During the Buddha’s time, there was a king named King Pasenadi of Savatthi who approached the Buddha and asked whether there is anyone living that will never grow old or die. The Buddha said there is none who will never grow old nor die, not even the richest nor highest class people. Even arahants will have to experience decay and dissolution of their body.
This sutta (SN 3:3) teaches us to realise and understand that we are impermanent. When we understand this properly, we will be better prepared for old age and can accept death gracefully and in peace. Otherwise, we would have to suffer more as we are unable to accept these facts of life. As recommended by the Buddha in another sutta (AN 5:57), we should regularly reflect that we are subject to ageing, illness, and death. Those who are mindful of such things are more receptive to the vicissitudes of life.
On another occasion (recorded in SN 3:4), the king told the Buddha that, in solitude, he reflected thus, “Who treats themselves as dear and who treats themselves as a foe? Then it occurred to me that those who engage in misconduct of body, speech and mind treat themselves as a foe even if they may say that they regard themselves as dear.” Isn’t that true? He who does wrong hurts himself with his own mental defilements. A good simile is of an angry man who wants to hurl a lump of shit at his enemy but even before he has managed to do it, he has soiled his own hands with foul excrement. Furthermore, he bears the evil kamma, which shall ripen as soon as it meets the right conditions.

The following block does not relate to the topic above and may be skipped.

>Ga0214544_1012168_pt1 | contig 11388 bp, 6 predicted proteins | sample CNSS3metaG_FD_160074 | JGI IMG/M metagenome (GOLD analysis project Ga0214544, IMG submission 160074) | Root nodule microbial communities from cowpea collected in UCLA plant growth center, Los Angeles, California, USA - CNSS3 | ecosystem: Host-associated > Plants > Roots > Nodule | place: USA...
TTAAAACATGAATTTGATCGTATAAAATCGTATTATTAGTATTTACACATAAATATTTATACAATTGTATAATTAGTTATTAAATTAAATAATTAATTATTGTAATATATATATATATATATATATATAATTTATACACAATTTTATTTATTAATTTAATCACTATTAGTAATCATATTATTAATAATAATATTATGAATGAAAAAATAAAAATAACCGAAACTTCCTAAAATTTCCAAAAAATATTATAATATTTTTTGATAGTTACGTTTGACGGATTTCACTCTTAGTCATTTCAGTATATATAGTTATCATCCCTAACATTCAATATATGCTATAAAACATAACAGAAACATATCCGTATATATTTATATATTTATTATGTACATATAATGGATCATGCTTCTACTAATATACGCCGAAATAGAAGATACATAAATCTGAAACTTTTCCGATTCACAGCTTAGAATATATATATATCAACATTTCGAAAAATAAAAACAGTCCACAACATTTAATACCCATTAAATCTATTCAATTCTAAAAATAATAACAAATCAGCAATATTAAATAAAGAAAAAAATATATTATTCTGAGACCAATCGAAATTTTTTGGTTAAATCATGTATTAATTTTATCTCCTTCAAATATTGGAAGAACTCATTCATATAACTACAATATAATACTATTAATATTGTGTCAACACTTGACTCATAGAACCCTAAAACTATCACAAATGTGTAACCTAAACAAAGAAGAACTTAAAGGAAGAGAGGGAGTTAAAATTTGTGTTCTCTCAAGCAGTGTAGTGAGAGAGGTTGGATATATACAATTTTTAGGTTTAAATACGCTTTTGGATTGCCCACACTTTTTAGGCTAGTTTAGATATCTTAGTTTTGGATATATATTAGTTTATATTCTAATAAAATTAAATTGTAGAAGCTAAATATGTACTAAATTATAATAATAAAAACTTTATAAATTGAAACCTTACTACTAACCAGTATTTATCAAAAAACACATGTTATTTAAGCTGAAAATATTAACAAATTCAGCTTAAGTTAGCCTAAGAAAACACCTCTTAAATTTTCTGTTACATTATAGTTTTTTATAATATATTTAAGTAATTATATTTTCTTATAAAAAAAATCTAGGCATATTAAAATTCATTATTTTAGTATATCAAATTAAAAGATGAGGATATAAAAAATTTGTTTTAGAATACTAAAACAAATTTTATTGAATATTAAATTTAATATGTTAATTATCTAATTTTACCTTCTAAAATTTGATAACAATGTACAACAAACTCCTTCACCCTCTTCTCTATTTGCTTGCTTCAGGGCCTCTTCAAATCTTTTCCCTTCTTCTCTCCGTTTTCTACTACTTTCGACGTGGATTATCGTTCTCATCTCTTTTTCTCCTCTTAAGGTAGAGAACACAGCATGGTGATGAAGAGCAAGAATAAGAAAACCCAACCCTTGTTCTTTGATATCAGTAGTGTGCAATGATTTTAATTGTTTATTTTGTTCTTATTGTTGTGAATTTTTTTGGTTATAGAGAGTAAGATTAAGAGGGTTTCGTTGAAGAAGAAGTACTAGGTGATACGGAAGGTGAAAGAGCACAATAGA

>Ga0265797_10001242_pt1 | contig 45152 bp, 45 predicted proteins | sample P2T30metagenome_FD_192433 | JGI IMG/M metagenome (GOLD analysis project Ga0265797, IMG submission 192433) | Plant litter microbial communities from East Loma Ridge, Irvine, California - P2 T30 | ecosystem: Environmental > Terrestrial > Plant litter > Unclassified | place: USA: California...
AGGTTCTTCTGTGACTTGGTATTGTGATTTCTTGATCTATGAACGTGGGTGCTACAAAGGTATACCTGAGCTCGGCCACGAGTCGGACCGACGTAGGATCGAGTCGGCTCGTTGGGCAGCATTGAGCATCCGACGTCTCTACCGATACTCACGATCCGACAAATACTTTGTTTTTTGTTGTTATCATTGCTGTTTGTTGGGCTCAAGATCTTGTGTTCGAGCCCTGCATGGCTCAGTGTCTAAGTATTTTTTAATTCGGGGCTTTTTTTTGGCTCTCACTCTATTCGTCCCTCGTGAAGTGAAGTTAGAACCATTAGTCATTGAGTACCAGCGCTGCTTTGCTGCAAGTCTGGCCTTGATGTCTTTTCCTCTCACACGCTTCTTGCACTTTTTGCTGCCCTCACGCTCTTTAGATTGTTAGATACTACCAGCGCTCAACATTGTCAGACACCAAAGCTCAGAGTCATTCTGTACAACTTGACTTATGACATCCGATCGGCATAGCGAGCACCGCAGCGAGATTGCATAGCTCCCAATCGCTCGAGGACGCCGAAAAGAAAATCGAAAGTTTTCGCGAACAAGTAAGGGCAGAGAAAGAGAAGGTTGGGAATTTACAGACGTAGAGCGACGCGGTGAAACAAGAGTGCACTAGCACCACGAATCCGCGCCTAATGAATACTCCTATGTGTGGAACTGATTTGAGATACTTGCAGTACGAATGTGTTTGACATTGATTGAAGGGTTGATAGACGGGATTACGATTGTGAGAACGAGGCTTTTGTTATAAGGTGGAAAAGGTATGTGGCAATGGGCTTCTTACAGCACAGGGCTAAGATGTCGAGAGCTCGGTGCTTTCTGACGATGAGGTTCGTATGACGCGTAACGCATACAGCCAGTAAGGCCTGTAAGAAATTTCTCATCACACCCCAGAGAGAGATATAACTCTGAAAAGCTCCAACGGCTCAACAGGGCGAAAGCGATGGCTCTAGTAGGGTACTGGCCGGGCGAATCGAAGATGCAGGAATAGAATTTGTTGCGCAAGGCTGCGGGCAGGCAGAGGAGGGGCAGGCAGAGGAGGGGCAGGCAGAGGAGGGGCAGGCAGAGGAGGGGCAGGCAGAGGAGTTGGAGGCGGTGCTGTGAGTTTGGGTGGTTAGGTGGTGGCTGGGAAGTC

The thoughtful king continued, “Yet, a person who engages in good conduct of body, speech and mind holds himself dear even if they may say that they regard themselves as a foe.” Wouldn’t you agree? An example would be a person who practises metta (loving-kindness). He experiences happiness even as goodwill occurs in his mind.
Upon hearing the king’s meaningful words, the Buddha replied, “So it is, great king, so it is.” (This is one of certain suttas where the Buddha only plays the role of acknowledging what someone else has said.)
Now, let us ponder upon the lessons from these two suttas. Since none of us can escape old age and death, we should value the life that we have now and be kind to ourselves; in other words, let us be heedful in doing what is good and not doing what is bad. In that way, we shall live and die well.